From: John Shore <email@example.com> It's tempting to respond to Weizenbaum by arguing against the general proposition, "Don't do it if there's a way around it". After all, should we refuse to develop bullet proof vests and to equip police officers with them just because a criminal might approach from behind and stab them in the ass? Assuming that a proposed defensive system will work, the relevant question is what is the cost of developing it compared to the cost of getting around it? In the case of SDI, one should distinguish between defense against a few missiles vs. defense against a massive attack. Either defense would be enormously expensive to develop. If the goal of the attacker is to detonate a few bombs (or threaten to do so), then it is obviously easier and cheaper to get around SDI than through SDI. Here, Weizenbaum is probably right. If the goal is massive or total destruction (including destruction of our missile forces), then getting around SDI (assuming SDI works) does not appear to be either easy or inexpensive. Here, Weizenbaum is probably wrong. In this case, however, the premise is most likely also wrong. Moreover, suppose that the premise is right -- i.e. SDI works perfectly. As Parnas has pointed out, there's no way for anyone to establish this fact, which shows the absurdity of arguments like "give us SDI and we will dismantle our missiles".
To: risks@SRI-CSL.ARPA Some remarks of mine about SDI on Stanford BBOARD have been referred to. For the benefit of non-readers of that BBOARD, they mainly concerned whether I, like Chris Stuart, should use the IJCAI platform to say something about it. I said nothing in my lecture, but in my press conference, added to my remarks on AI, the remark that there was no principle of computer science that says that programs of any particular task cannot be written and debugged. Not much interest was shown by the assembled press; there was exactly one question on that point. At the suggestion of Robert Jastrow, who is one of the main scientific defenders of SDI, I made the same point in letters to three Congressmen, said to be influential in the matter of SDI appropriations. Now I shall say my opinion about SDI. 1. If it can be done, it should. If it affords complete protect, that's great, and if it affords partial protection, that's good. The balance of terror is a bad thing. Here are answers to some counter arguments to its desirability. (a) Joe Weizenbaum says that it attempts a technological solution to a problem that should be solved morally. Alas, moral progress has been so slow that almost the only moral problems to be even partially solved are those that can at least partially been turned into technological problems. For example, the technology of contraception has greatly reduced human unhappiness. (b) It is argued that the Soviets would have to attack at the first sign of deployment. Every past imminent advance by either side has in principle given the other side some temptation to strike before it can be deployed. So far as we know, neither side has even come close to giving in to such temptation. One reason is that the effect of any advance is always subject to a probabilistic estimate, so temporizing has always looked better than attacking. Even if SDI works very well, it may be that no-one will be able to be sure that it is that good. However, most likely the main reason has been is that neither side ascribes the very worst intentions to the other with certainty. Each side has always said, "Perhaps they don't actually mean to attack us. Why have a nuclear war for sure instead of only a certain probability?" Anyway the Soviets have experienced a period in which we had complete nuclear superiority and didn't attack them. 2. My opinion is that if the physics of the problem permits a good anti-missile defense the programs can be written and verified. However, it will be quite difficult and will require dedicated work. It won't be done by people who are against the whole project. Computer checked proofs of program correctness will probably play some role. So will anticipating what kind of bugs would be most serious and putting the biggest effort into avoiding them. Having many people go over and discuss all the critical parts of the program will also be important.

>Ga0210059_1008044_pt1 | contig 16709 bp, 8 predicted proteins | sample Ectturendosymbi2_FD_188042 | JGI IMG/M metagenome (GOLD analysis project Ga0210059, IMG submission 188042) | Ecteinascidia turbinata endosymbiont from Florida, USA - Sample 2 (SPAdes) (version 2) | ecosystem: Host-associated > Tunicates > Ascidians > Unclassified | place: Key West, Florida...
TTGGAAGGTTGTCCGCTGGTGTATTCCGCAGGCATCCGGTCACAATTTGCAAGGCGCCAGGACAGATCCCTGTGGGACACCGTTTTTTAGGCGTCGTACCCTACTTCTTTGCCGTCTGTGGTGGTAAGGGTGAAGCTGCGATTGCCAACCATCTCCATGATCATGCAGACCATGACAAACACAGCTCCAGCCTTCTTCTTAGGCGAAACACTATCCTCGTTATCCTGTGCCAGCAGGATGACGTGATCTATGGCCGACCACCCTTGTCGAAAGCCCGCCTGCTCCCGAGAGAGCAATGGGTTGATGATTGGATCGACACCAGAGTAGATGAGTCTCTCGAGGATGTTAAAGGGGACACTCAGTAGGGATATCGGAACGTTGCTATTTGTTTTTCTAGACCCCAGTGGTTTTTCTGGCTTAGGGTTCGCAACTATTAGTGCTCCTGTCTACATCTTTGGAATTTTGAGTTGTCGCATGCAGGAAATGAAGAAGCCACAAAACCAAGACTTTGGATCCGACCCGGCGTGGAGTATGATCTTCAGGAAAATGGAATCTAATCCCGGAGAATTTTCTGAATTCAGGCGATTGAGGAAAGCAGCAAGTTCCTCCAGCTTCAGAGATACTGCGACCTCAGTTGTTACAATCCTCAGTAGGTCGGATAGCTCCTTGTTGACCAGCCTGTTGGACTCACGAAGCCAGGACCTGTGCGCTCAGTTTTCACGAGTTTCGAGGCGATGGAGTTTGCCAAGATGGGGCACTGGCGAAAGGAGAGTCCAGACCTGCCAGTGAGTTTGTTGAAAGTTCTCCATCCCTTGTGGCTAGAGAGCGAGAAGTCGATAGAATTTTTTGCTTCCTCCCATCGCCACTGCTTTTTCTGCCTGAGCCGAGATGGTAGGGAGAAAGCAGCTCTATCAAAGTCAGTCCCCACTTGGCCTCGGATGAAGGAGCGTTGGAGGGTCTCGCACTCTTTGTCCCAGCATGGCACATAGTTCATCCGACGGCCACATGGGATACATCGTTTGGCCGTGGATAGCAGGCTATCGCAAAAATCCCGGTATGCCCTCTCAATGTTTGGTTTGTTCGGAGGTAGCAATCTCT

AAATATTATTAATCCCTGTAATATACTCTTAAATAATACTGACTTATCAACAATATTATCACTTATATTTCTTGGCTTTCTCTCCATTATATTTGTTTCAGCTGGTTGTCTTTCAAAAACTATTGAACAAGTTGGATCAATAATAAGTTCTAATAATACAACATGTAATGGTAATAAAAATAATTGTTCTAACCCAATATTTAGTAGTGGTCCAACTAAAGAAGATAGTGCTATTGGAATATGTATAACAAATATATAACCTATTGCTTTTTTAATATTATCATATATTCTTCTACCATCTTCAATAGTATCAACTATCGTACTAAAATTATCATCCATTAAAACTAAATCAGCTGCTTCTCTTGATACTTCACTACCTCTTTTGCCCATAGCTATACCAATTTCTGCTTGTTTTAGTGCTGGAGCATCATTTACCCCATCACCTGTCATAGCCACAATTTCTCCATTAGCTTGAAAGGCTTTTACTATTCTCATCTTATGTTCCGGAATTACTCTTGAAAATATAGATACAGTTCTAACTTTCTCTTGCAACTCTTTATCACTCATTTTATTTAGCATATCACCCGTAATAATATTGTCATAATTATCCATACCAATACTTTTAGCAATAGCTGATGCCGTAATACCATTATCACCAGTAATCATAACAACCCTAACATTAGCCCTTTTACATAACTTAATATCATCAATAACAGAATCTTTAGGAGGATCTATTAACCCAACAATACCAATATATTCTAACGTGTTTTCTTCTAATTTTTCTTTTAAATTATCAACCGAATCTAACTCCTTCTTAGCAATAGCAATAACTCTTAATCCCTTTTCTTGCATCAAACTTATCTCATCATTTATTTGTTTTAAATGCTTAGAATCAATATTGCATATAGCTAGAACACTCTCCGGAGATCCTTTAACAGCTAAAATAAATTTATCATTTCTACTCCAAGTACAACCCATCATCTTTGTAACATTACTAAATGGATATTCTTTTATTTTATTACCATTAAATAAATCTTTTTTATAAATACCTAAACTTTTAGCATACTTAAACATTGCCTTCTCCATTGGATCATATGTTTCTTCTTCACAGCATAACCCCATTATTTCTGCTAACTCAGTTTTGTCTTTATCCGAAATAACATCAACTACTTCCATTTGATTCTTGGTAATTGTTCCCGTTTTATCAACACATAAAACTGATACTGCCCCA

To: firstname.lastname@example.org Cc: soft-eng@mit-xx, lin@mit-mc, mooremj@eglin-vax > From: Herb Lin <LIN@MIT-MC.ARPA> > My primary complaint about your otherwise interesting table is that it > assumes independent failure modes. I think it is much more likely > that the effects of coupled failures are larger. In particular, given > the failure of one platform, it is more likely that more than one will > fail. Good point. My original post did concern only statistically independent failures. If I can be forgiven one more table, I'll address coupled failures. Independent failures are caused by events isolated to a single platform, e.g., electrical component failures. The occurrence of such a failure in platform J does not affect the probability of a similar failure in platform K, i.e., P(K|J) = P(K|~J) = P(K). Coupled failures are failures such that the probability of failure is low in any platform, but is greatly increased in all platforms when it occurs in any one of them. For example, consider that a hostile power might develop a new method for its missiles to escape detection. The probability that it will fool any one platform may be low; but if it fools one platform it is likely to fool more than one, perhaps all. For arbitrary platforms J and K, P(K|J) <> P(K|~J). The original false positive table is not affected by this, since it showed the probability that at least one platform would fail. Coupled failures do not change that probability, only the probability that if one fails, others will (although it is true that while this country might be able to explain away a single false positive, explaining a whole bunch of them could be a lot tougher!) The false negative case is where the kicker really comes in. The original false negative table applies to independent failures. The following table is structured similarly, but instead of using the probability of failure (Pn), it uses the degree of coupling, Pn(K|J). This table shows, for a 100-platform system, the probability of various numbers of successful responses, given that at least one system has experienced a coupled failure. Pn(K|J): .5 .6 .7 .8 .9 .95 .99 +------------------------------------------------------- N: 0 | 1.0000 1.0000 1.0000 1.0000 1.0000 1.0000 1.0000 5 | 1.0000 1.0000 1.0000 1.0000 0.9746 0.5550 0.0033 10 | 1.0000 1.0000 1.0000 0.9973 0.5355 0.0265 0.0000 15 | 1.0000 1.0000 0.9998 0.9123 0.0677 0.0001 0.0000 20 | 1.0000 1.0000 0.9896 0.5200 0.0017 0.0000 0.0000 25 | 1.0000 0.9993 0.8740 0.1204 0.0000 0.0000 0.0000 30 | 1.0000 0.9822 0.5116 0.0097 0.0000 0.0000 0.0000 35 | 0.9988 0.8525 0.1465 0.0003 0.0000 0.0000 0.0000 40 | 0.9781 0.5054 0.0176 0.0000 0.0000 0.0000 0.0000 45 | 0.8426 0.1574 0.0008 0.0000 0.0000 0.0000 0.0000 50 | 0.5000 0.0219 0.0000 0.0000 0.0000 0.0000 0.0000 55 | 0.1574 0.0013 0.0000 0.0000 0.0000 0.0000 0.0000 60 | 0.0219 0.0000 0.0000 0.0000 0.0000 0.0000 0.0000 65 | 0.0012 0.0000 0.0000 0.0000 0.0000 0.0000 0.0000 70 | 0.0000 0.0000 0.0000 0.0000 0.0000 0.0000 0.0000 For example, if the degree of coupling is 0.7 -- that is, if something that causes failure in one platform has a 70% chance of causing failure in any other platform -- then the probability is 51.16% that at least 30 of 100 platforms will respond correctly, 14.65% that at least 35 will, and so on, GIVEN THAT THIS TYPE OF FAILURE OCCURS IN THE "FIRST" PLATFORM. Don't forget that the probability that the first platform will fail is UNRELATED to the probabilities in this table! As far as the relative probabilities of independent and coupled failures, I haven't a clue. The independent failures are the easiest to get a handle on through reliability theory; the coupled failures may be the result of unknown shortcomings in design, or due to unknown hostile actions. (There is an old saying that there are always more unknown errors than known errors, because known errors are limited, but unknown errors are unbounded by definition!) Martin Moore email@example.com